Airplane Cabin Sounds that you hear during Passenger Boarding explained

Have you ever wondered what the different airplane cabin sounds are that you sometimes hear when you board your airplane?

I know it puzzles a lot of passengers because I get asked about it quite often! But, most passengers don’t give much thought to the sounds, as they simply look forward to flying.

Updated and republished on July 20, 2020.

Continental Airlines TV commercial 1974. Continental Airlines.

Airplane cabin sounds come from different sources

Airplane cabin sounds when boarding

The many strange sounds you may hear once you board or deplane your airplane cabin is a normal series of harmless and different sounds you are going to hear throughout your entire flight experience.

Airplane cabin sounds inflight

You will hear several additional sounds when you are inflight. In this article, we only explain the different airplane cabin sounds you may hear when you are boarding and deplaning your plane.

What is that continuous humming airplane cabin sound?

The “humming” sound is a result of the Auxiliary Power Unit (APU) running.

APU inlet and exhaust on an A380, airplane boarding cabin sounds
The visible parts of an Auxiliary Power Unit (APU) of an Airbus 380. The cylinder-shaped tube sticking out of the tail is the exhaust-part of the APU. Photo: Airbus.

What is an APU and what does it do?

An APU is a separate small jet engine located at the tail of large airplanes.

It is used to provide electrical power to the airplane when the engines are not running on the ground. The APU is also hooked up to the pneumatic system to power the air conditioning system.

You can compare it to a fuel-operated electrical generator you can buy at Home Depot.

access panel of an airplane apu, airplane boarding cabin sounds
This APU engine is shown with the access panel open. Photo:

Air that is powered from the APU can also be used to start the airplane’s engines.

Furthermore, it can act as a back-up generator in the air, as a safety measure should the airplane’s engine-generators malfunction.

A jet has one separate generator for each engine.

If you didn’t have the APU as a back-up in the air, then only the battery would be able to provide electrical power should the airplane’s main generators malfunction.

As a matter of fact, on the old Boeing 727 aircraft, the APU was even designed to provide a small additional amount of inflight thrust!* It did that by generating a small amount of thrust from the exhaust of the APU unit itself.

*If you are interested in a basic explanation of how an airplane flies and what thrust is you can find out more by reading our article on the subject here.

What is that low-pitch, low volume continuous humming sound?

Airport Terminal External Airplane Power sound

We prefer external electricity to come from the airport terminal powering the airplane on the ground.

These power units are hooked up to the jetway, also called the jetbridge.

Jetway terminal electrical power, airplane boarding cabin sounds
An airplane stationary Ground Power Unit (GPU). Photo:

This is because the APU is running by jet fuel from the airplane’s fuel tanks, which in turn is expensive.

The electrical hookup produces a sound similar to that of plugging in your cordless electrical garden equipment into a power charger.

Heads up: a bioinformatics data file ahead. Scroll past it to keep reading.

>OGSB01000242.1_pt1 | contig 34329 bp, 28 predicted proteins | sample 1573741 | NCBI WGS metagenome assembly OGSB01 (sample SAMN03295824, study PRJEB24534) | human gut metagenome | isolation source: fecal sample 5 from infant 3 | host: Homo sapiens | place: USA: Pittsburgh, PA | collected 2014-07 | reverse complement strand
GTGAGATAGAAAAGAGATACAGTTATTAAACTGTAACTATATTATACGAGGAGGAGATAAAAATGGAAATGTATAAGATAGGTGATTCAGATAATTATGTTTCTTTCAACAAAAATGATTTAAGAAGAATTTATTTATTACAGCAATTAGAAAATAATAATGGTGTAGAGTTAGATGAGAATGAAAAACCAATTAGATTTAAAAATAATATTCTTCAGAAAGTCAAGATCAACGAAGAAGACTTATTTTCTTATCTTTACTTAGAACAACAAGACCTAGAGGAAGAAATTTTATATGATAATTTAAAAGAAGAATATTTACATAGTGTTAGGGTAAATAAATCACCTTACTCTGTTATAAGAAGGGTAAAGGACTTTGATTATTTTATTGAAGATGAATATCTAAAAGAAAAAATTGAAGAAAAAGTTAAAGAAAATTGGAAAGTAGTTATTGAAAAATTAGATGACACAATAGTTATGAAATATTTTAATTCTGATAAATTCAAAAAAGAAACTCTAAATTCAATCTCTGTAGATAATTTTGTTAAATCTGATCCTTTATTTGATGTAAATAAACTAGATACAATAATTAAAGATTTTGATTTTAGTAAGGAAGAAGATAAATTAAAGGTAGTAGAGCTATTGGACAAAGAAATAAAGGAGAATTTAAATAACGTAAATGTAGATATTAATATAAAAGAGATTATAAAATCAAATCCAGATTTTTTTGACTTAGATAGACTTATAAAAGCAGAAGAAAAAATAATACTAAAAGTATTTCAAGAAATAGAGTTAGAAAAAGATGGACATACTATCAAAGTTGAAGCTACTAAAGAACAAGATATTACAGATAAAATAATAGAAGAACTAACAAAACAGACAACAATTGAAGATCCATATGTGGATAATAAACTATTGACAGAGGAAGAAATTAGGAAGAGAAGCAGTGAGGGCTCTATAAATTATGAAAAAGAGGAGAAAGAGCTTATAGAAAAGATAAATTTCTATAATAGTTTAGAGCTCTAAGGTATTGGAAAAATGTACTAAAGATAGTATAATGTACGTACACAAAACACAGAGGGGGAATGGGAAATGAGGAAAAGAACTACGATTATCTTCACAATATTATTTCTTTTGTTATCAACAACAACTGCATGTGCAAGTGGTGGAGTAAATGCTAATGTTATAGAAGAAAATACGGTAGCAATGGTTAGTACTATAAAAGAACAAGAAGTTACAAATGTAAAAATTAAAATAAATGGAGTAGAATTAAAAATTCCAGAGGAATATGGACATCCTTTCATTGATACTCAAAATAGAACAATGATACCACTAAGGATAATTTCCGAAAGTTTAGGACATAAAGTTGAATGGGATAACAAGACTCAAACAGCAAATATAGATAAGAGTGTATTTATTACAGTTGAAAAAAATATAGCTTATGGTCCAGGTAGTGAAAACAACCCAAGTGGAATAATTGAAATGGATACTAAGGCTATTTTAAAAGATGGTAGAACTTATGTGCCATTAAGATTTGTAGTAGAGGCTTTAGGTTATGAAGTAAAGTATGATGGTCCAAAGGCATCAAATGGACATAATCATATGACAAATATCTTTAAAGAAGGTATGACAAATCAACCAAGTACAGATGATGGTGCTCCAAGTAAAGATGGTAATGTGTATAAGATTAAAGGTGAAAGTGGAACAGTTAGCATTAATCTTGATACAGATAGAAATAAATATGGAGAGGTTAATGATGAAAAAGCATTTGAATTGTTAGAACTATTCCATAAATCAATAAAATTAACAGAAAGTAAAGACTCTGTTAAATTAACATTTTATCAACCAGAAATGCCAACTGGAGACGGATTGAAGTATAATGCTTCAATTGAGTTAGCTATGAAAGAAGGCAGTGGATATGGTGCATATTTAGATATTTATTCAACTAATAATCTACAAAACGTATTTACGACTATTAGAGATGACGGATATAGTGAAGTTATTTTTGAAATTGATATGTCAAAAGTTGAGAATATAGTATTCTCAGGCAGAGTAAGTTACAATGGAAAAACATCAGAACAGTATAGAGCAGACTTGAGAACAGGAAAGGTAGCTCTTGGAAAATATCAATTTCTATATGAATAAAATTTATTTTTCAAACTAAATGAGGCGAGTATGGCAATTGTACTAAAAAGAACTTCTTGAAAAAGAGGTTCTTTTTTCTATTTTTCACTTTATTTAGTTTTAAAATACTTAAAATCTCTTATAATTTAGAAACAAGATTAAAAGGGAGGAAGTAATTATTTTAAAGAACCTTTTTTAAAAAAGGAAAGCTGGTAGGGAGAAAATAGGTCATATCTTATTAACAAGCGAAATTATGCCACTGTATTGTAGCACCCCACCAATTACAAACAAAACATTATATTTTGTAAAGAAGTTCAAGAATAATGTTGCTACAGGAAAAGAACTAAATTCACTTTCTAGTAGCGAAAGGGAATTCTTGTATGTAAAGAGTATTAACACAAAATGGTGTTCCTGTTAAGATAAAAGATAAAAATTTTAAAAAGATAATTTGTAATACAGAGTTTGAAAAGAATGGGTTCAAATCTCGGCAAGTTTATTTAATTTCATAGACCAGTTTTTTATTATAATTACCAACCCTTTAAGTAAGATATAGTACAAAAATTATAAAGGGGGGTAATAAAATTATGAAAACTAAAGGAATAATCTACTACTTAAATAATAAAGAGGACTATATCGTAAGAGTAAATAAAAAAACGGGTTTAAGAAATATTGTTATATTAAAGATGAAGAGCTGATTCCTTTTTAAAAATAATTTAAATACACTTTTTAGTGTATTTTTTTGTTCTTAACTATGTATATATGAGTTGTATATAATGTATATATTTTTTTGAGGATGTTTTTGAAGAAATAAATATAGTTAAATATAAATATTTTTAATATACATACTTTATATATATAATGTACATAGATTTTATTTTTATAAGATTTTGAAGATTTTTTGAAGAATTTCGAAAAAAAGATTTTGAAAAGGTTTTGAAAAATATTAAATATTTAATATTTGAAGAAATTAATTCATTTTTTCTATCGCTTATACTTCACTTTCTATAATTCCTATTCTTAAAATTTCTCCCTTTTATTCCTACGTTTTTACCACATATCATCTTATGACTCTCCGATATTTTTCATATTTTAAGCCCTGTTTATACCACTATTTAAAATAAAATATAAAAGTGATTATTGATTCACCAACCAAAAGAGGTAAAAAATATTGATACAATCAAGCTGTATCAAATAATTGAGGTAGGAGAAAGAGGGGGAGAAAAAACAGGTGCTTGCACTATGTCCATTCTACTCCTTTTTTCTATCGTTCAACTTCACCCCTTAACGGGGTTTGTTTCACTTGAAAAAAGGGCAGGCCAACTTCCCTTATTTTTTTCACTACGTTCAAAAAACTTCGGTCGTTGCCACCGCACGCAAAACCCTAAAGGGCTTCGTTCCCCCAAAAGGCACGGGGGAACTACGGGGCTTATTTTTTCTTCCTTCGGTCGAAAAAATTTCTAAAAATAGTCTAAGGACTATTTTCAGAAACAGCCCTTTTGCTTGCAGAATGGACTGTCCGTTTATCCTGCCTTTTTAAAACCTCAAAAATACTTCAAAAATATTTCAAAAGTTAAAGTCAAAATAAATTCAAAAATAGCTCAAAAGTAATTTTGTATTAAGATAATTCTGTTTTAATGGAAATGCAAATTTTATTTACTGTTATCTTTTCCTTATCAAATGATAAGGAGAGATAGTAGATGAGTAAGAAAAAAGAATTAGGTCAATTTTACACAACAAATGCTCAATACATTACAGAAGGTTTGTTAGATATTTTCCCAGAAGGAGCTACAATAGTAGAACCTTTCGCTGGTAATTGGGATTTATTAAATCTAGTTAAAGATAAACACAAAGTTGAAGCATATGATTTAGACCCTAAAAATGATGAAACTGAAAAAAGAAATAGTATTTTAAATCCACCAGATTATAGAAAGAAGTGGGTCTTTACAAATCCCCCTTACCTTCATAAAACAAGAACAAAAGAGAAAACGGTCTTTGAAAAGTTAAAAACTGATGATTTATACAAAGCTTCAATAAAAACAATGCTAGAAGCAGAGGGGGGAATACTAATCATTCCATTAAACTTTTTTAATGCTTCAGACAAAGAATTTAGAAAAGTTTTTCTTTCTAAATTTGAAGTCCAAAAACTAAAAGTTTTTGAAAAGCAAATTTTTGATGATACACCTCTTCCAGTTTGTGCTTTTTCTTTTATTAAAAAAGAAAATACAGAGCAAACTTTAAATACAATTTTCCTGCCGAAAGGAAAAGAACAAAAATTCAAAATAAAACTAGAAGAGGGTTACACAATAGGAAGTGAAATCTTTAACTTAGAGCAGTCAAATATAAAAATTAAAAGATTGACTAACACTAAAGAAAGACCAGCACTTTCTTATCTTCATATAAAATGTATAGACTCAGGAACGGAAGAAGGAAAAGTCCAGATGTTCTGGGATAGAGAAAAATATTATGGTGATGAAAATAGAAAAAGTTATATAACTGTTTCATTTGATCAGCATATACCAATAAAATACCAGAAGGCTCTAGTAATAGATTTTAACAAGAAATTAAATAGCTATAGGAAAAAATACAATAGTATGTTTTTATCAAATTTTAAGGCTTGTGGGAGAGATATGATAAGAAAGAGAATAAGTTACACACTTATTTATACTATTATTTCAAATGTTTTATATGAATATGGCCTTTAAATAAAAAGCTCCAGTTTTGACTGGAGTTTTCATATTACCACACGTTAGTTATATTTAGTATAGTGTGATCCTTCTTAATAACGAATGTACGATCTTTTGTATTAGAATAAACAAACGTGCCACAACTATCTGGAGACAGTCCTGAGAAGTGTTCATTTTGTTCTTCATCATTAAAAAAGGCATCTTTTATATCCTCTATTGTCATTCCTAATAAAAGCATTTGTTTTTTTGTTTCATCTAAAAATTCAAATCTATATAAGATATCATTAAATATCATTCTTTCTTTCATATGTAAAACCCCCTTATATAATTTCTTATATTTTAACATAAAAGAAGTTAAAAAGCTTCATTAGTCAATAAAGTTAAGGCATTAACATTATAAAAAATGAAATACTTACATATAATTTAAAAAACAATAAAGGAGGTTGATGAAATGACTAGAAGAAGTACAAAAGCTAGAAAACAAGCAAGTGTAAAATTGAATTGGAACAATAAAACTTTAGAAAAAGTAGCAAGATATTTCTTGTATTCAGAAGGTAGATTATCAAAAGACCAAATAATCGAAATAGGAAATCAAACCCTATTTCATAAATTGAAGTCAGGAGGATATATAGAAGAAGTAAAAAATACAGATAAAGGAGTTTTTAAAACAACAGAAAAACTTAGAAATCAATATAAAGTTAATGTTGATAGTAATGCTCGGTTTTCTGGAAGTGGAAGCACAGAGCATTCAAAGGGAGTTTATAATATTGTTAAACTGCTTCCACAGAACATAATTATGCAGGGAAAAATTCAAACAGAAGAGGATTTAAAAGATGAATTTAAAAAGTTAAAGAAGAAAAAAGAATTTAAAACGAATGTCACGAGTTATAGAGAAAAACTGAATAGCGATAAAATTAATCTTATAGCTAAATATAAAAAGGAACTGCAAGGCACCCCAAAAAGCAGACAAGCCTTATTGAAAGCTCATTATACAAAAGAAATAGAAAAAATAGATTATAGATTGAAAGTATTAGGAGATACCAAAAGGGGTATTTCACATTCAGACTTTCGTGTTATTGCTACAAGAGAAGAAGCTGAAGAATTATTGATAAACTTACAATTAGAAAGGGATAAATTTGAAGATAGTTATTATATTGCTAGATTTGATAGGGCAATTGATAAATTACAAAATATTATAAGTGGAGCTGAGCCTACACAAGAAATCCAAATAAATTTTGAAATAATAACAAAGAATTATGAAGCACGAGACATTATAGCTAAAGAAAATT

External Electrical Power Cart sound

The next best thing to external power hookup from the terminal is to have the airplane get its ground electricity from an external electrical power cart (“a portable electrical generator on wheels”), also called a GPU, or a Ground Power Unit.

The GPU, when supplying the airplane with electricity will also create that low-pitch continuous sound, just like the units located at jetways.

In addition, this cart produces outside noise like any other portable generator would do.

Airplane external power cart
An airplane portable Ground Power Unit (GPU). Photo:

The APU will be started to supply the airplane with electricity if neither the jetway-connected GPU or the portable GPU is available.

What is that whining sound?

Airplane’s Air Cycle Machine

Another sound you may hear is a hollow-type whining sound. The Air Cycle Machine is responsible for producing that sound.

The Air Cycle Machine is a part of the air conditioning system.

Airplane Air Cycle Machine
An airplane’s Air Cycle Machine is part of the air conditioning system keeping your temperature comfortable in the cabin. Photo:

The Air Cycle Machine (ACM) is located in the belly of the airplane. Its purpose is to produce and process tempered air-conditioned air for the cabin, for the comfort of passengers and the crew.

On some jets, if you sit directly above the Air Cycle machine the sound may be quite noticeable.

What is that hissing sound?

No, that hissing sound is not from snakes on your airplane.

Air Diffusers

Usage of the air conditioning system on the ground and in the air sometimes results in a “hissing-sounding” and even fog blowing out of the cabin air diffusers in the cabin.

Fog can occur in the cabin when the temperature differences and moisture mix get to the point where fog occurs. This is only temporary and completely harmless.

Have you experienced the cabin fogging up on any of your flights?

Fog in airplane cabin
Fog in the airplane cabin. Photo: Passenger-submitted to

Did these explanations help you understand the cabin sounds you hear when boarding your airplane? Comments or questions? You can contact us here.

Featured Image: Unsplash.

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